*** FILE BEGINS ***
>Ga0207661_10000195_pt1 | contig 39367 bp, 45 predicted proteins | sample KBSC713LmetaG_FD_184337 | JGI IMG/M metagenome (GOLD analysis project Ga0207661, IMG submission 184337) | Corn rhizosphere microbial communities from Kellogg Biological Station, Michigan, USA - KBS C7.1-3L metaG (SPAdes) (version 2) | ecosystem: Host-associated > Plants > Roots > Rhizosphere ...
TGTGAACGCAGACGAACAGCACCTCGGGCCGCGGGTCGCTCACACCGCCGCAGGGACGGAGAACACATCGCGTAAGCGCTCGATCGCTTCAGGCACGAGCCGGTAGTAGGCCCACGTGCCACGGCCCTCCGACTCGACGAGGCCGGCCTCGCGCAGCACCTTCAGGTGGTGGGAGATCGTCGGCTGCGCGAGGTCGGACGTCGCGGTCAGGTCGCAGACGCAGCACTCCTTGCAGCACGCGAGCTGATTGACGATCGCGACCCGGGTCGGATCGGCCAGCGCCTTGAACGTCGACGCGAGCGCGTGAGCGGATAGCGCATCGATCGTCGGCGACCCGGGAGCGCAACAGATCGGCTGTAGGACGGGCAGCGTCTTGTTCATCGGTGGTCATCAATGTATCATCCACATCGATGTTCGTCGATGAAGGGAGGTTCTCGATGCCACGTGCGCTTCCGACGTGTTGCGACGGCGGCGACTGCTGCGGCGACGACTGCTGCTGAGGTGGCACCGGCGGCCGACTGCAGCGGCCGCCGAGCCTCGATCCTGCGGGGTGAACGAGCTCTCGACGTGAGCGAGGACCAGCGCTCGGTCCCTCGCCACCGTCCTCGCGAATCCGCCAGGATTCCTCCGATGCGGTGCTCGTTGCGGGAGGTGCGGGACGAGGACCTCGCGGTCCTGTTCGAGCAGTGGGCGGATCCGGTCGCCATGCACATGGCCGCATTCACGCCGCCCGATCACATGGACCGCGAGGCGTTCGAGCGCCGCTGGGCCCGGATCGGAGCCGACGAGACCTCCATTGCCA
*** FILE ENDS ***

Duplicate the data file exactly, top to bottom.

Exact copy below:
>Ga0207661_10000195_pt1 | contig 39367 bp, 45 predicted proteins | sample KBSC713LmetaG_FD_184337 | JGI IMG/M metagenome (GOLD analysis project Ga0207661, IMG submission 184337) | Corn rhizosphere microbial communities from Kellogg Biological Station, Michigan, USA - KBS C7.1-3L metaG (SPAdes) (version 2) | ecosystem: Host-associated > Plants > Roots > Rhizosphere ...
TGTGAACGCAGACGAACAGCACCTCGGGCCGCGGGTCGCTCACACCGCCGCAGGGACGGAGAACACATCGCGTAAGCGCTCGATCGCTTCAGGCACGAGCCGGTAGTAGGCCCACGTGCCACGGCCCTCCGACTCGACGAGGCCGGCCTCGCGCAGCACCTTCAGGTGGTGGGAGATCGTCGGCTGCGCGAGGTCGGACGTCGCGGTCAGGTCGCAGACGCAGCACTCCTTGCAGCACGCGAGCTGATTGACGATCGCGACCCGGGTCGGATCGGCCAGCGCCTTGAACGTCGACGCGAGCGCGTGAGCGGATAGCGCATCGATCGTCGGCGACCCGGGAGCGCAACAGATCGGCTGTAGGACGGGCAGCGTCTTGTTCATCGGTGGTCATCAATGTATCATCCACATCGATGTTCGTCGATGAAGGGAGGTTCTCGATGCCACGTGCGCTTCCGACGTGTTGCGACGGCGGCGACTGCTGCGGCGACGACTGCTGCTGAGGTGGCACCGGCGGCCGACTGCAGCGGCCGCCGAGCCTCGATCCTGCGGGGTGAACGAGCTCTCGACGTGAGCGAGGACCAGCGCTCGGTCCCTCGCCACCGTCCTCGCGAATCCGCCAGGATTCCTCCGATGCGGTGCTCGTTGCGGGAGGTGCGGGACGAGGACCTCGCGGTCCTGTTCGAGCAGTGGGCGGATCCGGTCGCCATGCACATGGCCGCATTCACGCCGCCCGATCACATGGACCGCGAGGCGTTCGAGCGCCGCTGGGCCCGGATCGGAGCCGACGAGACCTCCATTGCCA